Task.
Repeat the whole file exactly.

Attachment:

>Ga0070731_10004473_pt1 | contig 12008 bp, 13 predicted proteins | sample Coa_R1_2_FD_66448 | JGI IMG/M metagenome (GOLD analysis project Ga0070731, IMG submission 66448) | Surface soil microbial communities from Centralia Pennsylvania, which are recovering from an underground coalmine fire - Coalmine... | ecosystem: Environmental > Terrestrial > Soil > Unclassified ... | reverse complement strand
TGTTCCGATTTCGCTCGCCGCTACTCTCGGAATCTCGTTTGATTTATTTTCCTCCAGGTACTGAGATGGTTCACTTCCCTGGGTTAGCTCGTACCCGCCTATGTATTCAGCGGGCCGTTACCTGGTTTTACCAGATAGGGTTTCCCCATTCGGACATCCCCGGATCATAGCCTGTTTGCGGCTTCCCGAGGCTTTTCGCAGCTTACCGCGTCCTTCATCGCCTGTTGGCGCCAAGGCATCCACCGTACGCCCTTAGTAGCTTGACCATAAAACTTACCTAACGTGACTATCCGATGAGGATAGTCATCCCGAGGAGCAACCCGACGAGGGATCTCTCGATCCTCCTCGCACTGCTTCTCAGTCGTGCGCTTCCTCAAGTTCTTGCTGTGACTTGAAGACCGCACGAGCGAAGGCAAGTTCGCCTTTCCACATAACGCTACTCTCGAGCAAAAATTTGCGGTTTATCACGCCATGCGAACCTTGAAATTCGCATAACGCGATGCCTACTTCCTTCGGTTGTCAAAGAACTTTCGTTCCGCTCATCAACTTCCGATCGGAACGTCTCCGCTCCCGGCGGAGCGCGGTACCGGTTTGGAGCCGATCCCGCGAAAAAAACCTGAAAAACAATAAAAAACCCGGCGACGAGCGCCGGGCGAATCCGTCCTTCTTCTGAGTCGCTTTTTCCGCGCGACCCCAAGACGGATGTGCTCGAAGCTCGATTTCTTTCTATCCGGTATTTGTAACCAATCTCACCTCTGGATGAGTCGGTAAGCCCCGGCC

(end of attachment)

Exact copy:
>Ga0070731_10004473_pt1 | contig 12008 bp, 13 predicted proteins | sample Coa_R1_2_FD_66448 | JGI IMG/M metagenome (GOLD analysis project Ga0070731, IMG submission 66448) | Surface soil microbial communities from Centralia Pennsylvania, which are recovering from an underground coalmine fire - Coalmine... | ecosystem: Environmental > Terrestrial > Soil > Unclassified ... | reverse complement strand
TGTTCCGATTTCGCTCGCCGCTACTCTCGGAATCTCGTTTGATTTATTTTCCTCCAGGTACTGAGATGGTTCACTTCCCTGGGTTAGCTCGTACCCGCCTATGTATTCAGCGGGCCGTTACCTGGTTTTACCAGATAGGGTTTCCCCATTCGGACATCCCCGGATCATAGCCTGTTTGCGGCTTCCCGAGGCTTTTCGCAGCTTACCGCGTCCTTCATCGCCTGTTGGCGCCAAGGCATCCACCGTACGCCCTTAGTAGCTTGACCATAAAACTTACCTAACGTGACTATCCGATGAGGATAGTCATCCCGAGGAGCAACCCGACGAGGGATCTCTCGATCCTCCTCGCACTGCTTCTCAGTCGTGCGCTTCCTCAAGTTCTTGCTGTGACTTGAAGACCGCACGAGCGAAGGCAAGTTCGCCTTTCCACATAACGCTACTCTCGAGCAAAAATTTGCGGTTTATCACGCCATGCGAACCTTGAAATTCGCATAACGCGATGCCTACTTCCTTCGGTTGTCAAAGAACTTTCGTTCCGCTCATCAACTTCCGATCGGAACGTCTCCGCTCCCGGCGGAGCGCGGTACCGGTTTGGAGCCGATCCCGCGAAAAAAACCTGAAAAACAATAAAAAACCCGGCGACGAGCGCCGGGCGAATCCGTCCTTCTTCTGAGTCGCTTTTTCCGCGCGACCCCAAGACGGATGTGCTCGAAGCTCGATTTCTTTCTATCCGGTATTTGTAACCAATCTCACCTCTGGATGAGTCGGTAAGCCCCGGCC